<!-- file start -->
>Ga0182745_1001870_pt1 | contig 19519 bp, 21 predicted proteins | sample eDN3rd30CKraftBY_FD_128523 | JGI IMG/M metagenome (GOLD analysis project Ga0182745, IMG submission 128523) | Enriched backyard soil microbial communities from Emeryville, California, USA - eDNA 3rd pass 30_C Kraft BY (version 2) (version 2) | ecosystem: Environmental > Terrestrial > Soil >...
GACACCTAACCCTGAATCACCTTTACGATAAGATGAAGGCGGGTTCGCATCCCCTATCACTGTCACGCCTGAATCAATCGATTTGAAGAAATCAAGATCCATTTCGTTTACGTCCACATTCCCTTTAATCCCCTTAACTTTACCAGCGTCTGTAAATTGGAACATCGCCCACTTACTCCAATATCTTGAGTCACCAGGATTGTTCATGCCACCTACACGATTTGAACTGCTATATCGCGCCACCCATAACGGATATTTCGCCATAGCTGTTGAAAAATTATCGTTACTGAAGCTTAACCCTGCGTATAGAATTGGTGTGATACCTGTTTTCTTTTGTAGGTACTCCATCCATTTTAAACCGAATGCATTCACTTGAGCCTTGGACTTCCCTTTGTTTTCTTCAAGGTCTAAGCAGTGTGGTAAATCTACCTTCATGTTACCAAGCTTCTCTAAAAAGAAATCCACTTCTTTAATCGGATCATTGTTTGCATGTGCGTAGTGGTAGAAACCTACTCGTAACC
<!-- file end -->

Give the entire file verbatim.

>Ga0182745_1001870_pt1 | contig 19519 bp, 21 predicted proteins | sample eDN3rd30CKraftBY_FD_128523 | JGI IMG/M metagenome (GOLD analysis project Ga0182745, IMG submission 128523) | Enriched backyard soil microbial communities from Emeryville, California, USA - eDNA 3rd pass 30_C Kraft BY (version 2) (version 2) | ecosystem: Environmental > Terrestrial > Soil >...
GACACCTAACCCTGAATCACCTTTACGATAAGATGAAGGCGGGTTCGCATCCCCTATCACTGTCACGCCTGAATCAATCGATTTGAAGAAATCAAGATCCATTTCGTTTACGTCCACATTCCCTTTAATCCCCTTAACTTTACCAGCGTCTGTAAATTGGAACATCGCCCACTTACTCCAATATCTTGAGTCACCAGGATTGTTCATGCCACCTACACGATTTGAACTGCTATATCGCGCCACCCATAACGGATATTTCGCCATAGCTGTTGAAAAATTATCGTTACTGAAGCTTAACCCTGCGTATAGAATTGGTGTGATACCTGTTTTCTTTTGTAGGTACTCCATCCATTTTAAACCGAATGCATTCACTTGAGCCTTGGACTTCCCTTTGTTTTCTTCAAGGTCTAAGCAGTGTGGTAAATCTACCTTCATGTTACCAAGCTTCTCTAAAAAGAAATCCACTTCTTTAATCGGATCATTGTTTGCATGTGCGTAGTGGTAGAAACCTACTCGTAACC